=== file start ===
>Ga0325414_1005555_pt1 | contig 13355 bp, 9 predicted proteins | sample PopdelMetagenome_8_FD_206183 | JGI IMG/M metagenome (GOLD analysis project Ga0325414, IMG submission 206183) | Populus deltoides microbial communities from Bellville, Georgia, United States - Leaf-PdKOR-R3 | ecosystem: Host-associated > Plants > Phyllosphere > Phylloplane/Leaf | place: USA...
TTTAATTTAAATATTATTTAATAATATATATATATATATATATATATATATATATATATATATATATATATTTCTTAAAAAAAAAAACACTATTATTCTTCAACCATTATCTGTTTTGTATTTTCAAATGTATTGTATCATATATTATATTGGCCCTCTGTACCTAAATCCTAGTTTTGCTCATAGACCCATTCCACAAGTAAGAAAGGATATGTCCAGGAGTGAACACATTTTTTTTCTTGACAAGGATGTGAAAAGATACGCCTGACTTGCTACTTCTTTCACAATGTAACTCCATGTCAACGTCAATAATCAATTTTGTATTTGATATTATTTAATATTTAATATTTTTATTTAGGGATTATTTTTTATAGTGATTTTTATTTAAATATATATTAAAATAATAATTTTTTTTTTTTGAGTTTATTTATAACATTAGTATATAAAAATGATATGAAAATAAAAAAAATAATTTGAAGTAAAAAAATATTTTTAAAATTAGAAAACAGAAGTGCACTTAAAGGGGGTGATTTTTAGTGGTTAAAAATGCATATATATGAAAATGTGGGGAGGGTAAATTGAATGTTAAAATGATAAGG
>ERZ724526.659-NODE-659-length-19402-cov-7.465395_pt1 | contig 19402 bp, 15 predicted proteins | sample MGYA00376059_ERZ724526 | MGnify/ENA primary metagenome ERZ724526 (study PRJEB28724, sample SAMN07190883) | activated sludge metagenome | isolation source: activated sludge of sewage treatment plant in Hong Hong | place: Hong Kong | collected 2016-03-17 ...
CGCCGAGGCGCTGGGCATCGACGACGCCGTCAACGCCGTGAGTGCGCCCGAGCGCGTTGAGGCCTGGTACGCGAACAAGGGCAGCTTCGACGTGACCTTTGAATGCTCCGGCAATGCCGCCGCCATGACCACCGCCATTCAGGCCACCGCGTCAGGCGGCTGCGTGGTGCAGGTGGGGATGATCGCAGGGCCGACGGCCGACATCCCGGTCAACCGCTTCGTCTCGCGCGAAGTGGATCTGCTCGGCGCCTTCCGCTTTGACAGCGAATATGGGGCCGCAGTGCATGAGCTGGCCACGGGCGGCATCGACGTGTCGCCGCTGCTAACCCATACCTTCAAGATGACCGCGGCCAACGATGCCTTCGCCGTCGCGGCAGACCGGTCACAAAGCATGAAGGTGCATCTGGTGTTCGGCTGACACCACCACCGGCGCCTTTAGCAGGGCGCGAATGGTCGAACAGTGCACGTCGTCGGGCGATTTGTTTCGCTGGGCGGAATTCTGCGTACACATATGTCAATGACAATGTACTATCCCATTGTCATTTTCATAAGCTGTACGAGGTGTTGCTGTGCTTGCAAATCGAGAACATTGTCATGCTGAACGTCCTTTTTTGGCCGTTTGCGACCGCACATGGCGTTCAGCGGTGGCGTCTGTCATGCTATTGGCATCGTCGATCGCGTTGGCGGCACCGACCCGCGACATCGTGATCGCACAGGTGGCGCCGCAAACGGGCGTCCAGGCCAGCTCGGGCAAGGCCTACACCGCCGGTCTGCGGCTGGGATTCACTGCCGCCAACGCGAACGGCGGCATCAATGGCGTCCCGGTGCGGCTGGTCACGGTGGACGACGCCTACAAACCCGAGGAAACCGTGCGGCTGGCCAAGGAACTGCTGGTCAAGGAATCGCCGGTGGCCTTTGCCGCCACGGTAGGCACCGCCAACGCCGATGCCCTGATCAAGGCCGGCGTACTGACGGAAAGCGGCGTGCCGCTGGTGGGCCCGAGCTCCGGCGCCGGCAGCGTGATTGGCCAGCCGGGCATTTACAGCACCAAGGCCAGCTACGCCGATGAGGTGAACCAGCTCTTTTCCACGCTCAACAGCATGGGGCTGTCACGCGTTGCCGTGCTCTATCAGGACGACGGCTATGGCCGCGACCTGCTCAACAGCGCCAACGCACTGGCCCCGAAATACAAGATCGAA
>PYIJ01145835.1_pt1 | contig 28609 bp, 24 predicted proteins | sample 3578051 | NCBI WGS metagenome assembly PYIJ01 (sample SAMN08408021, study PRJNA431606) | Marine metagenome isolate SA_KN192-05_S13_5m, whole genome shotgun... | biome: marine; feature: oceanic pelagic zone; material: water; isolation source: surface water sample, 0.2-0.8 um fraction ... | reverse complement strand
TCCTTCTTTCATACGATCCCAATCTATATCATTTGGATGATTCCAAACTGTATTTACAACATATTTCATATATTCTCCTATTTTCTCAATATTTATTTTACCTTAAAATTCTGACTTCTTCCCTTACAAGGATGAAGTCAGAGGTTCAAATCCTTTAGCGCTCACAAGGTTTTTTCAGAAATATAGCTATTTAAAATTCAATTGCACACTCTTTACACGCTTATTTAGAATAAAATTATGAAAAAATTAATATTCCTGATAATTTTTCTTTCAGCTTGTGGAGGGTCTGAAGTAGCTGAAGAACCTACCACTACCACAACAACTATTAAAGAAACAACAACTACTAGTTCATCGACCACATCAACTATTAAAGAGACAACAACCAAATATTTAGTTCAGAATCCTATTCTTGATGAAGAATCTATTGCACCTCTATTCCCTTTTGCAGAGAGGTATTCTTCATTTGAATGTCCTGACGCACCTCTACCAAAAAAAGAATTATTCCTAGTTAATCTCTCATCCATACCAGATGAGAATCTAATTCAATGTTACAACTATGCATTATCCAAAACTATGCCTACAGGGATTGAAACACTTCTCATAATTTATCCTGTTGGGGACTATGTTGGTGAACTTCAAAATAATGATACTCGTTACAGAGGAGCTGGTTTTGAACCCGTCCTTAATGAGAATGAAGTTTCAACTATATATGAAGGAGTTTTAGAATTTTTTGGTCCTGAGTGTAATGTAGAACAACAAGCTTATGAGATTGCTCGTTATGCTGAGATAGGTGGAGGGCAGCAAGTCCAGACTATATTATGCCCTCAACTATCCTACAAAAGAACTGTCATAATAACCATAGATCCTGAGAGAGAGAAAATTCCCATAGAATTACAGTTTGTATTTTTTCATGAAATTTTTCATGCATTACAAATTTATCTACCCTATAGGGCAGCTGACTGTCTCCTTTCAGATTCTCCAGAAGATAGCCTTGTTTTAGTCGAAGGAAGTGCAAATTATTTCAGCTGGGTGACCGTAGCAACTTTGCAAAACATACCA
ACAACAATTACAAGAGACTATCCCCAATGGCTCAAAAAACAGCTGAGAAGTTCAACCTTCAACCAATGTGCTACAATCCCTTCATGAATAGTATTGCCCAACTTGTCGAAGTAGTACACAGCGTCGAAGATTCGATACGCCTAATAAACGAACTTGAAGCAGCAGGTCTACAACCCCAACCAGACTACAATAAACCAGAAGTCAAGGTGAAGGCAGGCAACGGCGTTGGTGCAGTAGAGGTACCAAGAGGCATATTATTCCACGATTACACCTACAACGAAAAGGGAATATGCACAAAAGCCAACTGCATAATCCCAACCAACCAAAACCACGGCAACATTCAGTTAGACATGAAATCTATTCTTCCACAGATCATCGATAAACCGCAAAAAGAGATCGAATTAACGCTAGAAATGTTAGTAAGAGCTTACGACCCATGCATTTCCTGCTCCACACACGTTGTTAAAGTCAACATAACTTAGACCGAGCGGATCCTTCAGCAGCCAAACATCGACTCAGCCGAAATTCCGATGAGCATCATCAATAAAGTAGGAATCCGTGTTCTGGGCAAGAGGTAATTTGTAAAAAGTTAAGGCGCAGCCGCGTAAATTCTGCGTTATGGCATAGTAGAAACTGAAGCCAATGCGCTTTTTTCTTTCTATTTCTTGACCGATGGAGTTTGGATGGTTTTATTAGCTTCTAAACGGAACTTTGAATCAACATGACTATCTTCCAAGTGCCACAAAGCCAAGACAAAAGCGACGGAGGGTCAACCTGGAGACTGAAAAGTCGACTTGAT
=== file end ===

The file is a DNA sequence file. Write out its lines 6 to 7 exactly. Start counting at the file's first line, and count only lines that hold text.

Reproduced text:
TCCTTCTTTCATACGATCCCAATCTATATCATTTGGATGATTCCAAACTGTATTTACAACATATTTCATATATTCTCCTATTTTCTCAATATTTATTTTACCTTAAAATTCTGACTTCTTCCCTTACAAGGATGAAGTCAGAGGTTCAAATCCTTTAGCGCTCACAAGGTTTTTTCAGAAATATAGCTATTTAAAATTCAATTGCACACTCTTTACACGCTTATTTAGAATAAAATTATGAAAAAATTAATATTCCTGATAATTTTTCTTTCAGCTTGTGGAGGGTCTGAAGTAGCTGAAGAACCTACCACTACCACAACAACTATTAAAGAAACAACAACTACTAGTTCATCGACCACATCAACTATTAAAGAGACAACAACCAAATATTTAGTTCAGAATCCTATTCTTGATGAAGAATCTATTGCACCTCTATTCCCTTTTGCAGAGAGGTATTCTTCATTTGAATGTCCTGACGCACCTCTACCAAAAAAAGAATTATTCCTAGTTAATCTCTCATCCATACCAGATGAGAATCTAATTCAATGTTACAACTATGCATTATCCAAAACTATGCCTACAGGGATTGAAACACTTCTCATAATTTATCCTGTTGGGGACTATGTTGGTGAACTTCAAAATAATGATACTCGTTACAGAGGAGCTGGTTTTGAACCCGTCCTTAATGAGAATGAAGTTTCAACTATATATGAAGGAGTTTTAGAATTTTTTGGTCCTGAGTGTAATGTAGAACAACAAGCTTATGAGATTGCTCGTTATGCTGAGATAGGTGGAGGGCAGCAAGTCCAGACTATATTATGCCCTCAACTATCCTACAAAAGAACTGTCATAATAACCATAGATCCTGAGAGAGAGAAAATTCCCATAGAATTACAGTTTGTATTTTTTCATGAAATTTTTCATGCATTACAAATTTATCTACCCTATAGGGCAGCTGACTGTCTCCTTTCAGATTCTCCAGAAGATAGCCTTGTTTTAGTCGAAGGAAGTGCAAATTATTTCAGCTGGGTGACCGTAGCAACTTTGCAAAACATACCA
ACAACAATTACAAGAGACTATCCCCAATGGCTCAAAAAACAGCTGAGAAGTTCAACCTTCAACCAATGTGCTACAATCCCTTCATGAATAGTATTGCCCAACTTGTCGAAGTAGTACACAGCGTCGAAGATTCGATACGCCTAATAAACGAACTTGAAGCAGCAGGTCTACAACCCCAACCAGACTACAATAAACCAGAAGTCAAGGTGAAGGCAGGCAACGGCGTTGGTGCAGTAGAGGTACCAAGAGGCATATTATTCCACGATTACACCTACAACGAAAAGGGAATATGCACAAAAGCCAACTGCATAATCCCAACCAACCAAAACCACGGCAACATTCAGTTAGACATGAAATCTATTCTTCCACAGATCATCGATAAACCGCAAAAAGAGATCGAATTAACGCTAGAAATGTTAGTAAGAGCTTACGACCCATGCATTTCCTGCTCCACACACGTTGTTAAAGTCAACATAACTTAGACCGAGCGGATCCTTCAGCAGCCAAACATCGACTCAGCCGAAATTCCGATGAGCATCATCAATAAAGTAGGAATCCGTGTTCTGGGCAAGAGGTAATTTGTAAAAAGTTAAGGCGCAGCCGCGTAAATTCTGCGTTATGGCATAGTAGAAACTGAAGCCAATGCGCTTTTTTCTTTCTATTTCTTGACCGATGGAGTTTGGATGGTTTTATTAGCTTCTAAACGGAACTTTGAATCAACATGACTATCTTCCAAGTGCCACAAAGCCAAGACAAAAGCGACGGAGGGTCAACCTGGAGACTGAAAAGTCGACTTGAT